Terrorist groups are commonly understood to be groups that carry out acts of terrorism, and their actions viewed as terrorist campaigns. Yet, recent events are a reminder that the activities of even the most violent terrorist groups such as Al Qaeda or the Islamic State extend beyond the use of terrorist tactics. These actors usually employ classic guerrilla tactics as well, and their overall strategy combines both violent and political means. Furthermore, these acts of political violence do not merely constitute isolated campaigns of terrorism, but are usually part of a broader conflict such as an insurgency or civil war. The purpose of the present article is twofold. The first is to offer some empirical evidence in support of our claim that most major contemporary terrorist groups also employ other, non-terrorist, modes of warfare, notably guerrilla tactics. In the second part, we offer our reflections of these findings for theory and policy. Our main recommendation is for governments to adopt an approach that separates the official labeling of these groups from the analysis of their origins, conduct, and threat potential. While official policy statements might continue to label actors involved in terrorism as terrorist groups, we argue that the policy analysis informing these governments' pronouncements and decisions should adopt greater nuance by regarding most of these actors as insurgent groups. Such an approach can help policy analysts adopt and employ a broader array of intellectual tools to understand the complex nature of the threat posed by these groups, and arrive at more adequate, comprehensive, and longer-term solutions to the problems they pose.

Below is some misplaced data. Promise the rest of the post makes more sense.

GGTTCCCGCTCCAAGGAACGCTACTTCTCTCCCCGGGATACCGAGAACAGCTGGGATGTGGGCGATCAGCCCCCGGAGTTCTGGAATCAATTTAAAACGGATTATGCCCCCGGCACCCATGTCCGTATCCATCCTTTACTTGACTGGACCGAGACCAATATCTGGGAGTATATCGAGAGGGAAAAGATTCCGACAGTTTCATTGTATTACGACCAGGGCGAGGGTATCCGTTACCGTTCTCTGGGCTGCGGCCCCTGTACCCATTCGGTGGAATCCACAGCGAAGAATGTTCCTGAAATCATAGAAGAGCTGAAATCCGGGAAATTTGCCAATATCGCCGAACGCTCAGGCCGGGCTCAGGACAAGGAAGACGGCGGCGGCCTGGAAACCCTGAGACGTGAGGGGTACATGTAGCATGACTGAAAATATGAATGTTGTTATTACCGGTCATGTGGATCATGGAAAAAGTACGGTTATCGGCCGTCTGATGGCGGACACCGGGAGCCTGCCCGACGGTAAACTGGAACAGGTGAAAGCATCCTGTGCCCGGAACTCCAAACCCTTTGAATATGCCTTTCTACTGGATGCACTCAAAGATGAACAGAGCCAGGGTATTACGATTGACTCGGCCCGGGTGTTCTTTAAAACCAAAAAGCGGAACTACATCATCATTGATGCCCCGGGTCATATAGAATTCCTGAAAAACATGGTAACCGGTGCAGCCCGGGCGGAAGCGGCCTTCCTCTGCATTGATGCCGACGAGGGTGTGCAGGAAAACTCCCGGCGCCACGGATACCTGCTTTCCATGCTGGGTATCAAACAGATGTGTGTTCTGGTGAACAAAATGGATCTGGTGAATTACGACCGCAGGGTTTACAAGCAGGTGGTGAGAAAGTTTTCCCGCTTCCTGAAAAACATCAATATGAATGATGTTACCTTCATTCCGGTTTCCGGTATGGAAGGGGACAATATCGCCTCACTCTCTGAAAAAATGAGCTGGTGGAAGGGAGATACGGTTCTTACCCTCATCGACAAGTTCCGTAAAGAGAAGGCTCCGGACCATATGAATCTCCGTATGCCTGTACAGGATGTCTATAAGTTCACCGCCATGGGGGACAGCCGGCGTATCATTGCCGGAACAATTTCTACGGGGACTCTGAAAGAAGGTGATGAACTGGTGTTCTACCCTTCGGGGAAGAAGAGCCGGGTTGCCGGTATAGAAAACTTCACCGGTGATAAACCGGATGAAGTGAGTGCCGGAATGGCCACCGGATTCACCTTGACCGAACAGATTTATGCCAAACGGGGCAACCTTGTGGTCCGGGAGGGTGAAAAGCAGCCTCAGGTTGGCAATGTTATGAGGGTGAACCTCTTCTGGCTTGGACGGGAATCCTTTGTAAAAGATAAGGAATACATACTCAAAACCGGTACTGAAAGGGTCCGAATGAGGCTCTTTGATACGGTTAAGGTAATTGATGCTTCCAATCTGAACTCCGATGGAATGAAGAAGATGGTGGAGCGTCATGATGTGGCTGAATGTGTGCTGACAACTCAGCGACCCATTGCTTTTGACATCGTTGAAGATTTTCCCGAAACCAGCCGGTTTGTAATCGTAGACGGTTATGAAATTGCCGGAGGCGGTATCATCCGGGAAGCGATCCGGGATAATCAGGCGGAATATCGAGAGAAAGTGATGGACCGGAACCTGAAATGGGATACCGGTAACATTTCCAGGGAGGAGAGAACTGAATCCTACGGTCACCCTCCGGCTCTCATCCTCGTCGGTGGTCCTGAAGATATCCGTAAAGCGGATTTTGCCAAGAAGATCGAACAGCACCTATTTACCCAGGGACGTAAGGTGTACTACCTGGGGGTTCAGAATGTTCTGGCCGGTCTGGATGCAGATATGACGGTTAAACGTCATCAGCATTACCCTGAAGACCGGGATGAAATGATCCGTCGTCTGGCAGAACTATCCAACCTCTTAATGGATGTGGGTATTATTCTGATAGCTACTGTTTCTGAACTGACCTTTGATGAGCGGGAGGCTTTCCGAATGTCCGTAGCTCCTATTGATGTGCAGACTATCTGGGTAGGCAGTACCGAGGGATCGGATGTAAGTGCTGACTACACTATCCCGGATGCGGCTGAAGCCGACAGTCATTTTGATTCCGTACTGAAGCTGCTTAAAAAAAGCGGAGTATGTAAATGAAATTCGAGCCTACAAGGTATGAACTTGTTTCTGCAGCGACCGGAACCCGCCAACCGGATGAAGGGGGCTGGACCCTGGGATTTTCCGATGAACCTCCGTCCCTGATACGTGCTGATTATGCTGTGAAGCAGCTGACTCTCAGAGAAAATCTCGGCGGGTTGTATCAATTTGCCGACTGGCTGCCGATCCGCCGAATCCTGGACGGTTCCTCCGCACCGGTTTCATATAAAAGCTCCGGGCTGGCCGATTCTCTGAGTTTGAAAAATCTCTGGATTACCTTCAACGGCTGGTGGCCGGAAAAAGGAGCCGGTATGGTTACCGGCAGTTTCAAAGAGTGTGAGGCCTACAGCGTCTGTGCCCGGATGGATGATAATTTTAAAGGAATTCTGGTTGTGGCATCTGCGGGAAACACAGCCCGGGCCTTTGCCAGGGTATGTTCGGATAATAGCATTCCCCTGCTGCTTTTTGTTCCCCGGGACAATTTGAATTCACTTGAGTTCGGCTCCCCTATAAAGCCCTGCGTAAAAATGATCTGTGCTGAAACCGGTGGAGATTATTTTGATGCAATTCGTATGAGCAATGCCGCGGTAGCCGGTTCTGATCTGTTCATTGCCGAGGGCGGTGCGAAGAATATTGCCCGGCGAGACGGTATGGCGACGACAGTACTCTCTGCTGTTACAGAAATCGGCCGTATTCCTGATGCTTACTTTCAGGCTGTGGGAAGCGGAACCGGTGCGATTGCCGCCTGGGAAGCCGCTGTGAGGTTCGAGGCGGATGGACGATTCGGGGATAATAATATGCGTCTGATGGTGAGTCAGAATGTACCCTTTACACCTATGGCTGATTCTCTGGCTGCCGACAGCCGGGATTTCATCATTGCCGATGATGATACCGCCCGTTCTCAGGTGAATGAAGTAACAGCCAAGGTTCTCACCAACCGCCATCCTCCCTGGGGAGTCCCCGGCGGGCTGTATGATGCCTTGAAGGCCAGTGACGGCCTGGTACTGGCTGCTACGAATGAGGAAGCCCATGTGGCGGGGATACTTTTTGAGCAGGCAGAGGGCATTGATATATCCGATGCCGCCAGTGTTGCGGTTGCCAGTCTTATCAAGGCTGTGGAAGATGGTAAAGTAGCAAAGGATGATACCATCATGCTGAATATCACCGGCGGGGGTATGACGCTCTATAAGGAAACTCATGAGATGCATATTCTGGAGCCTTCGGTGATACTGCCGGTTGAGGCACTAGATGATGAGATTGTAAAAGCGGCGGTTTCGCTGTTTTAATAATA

First published in Perspectives on Terrorism, Vol. 8, No. 5 (October 2014).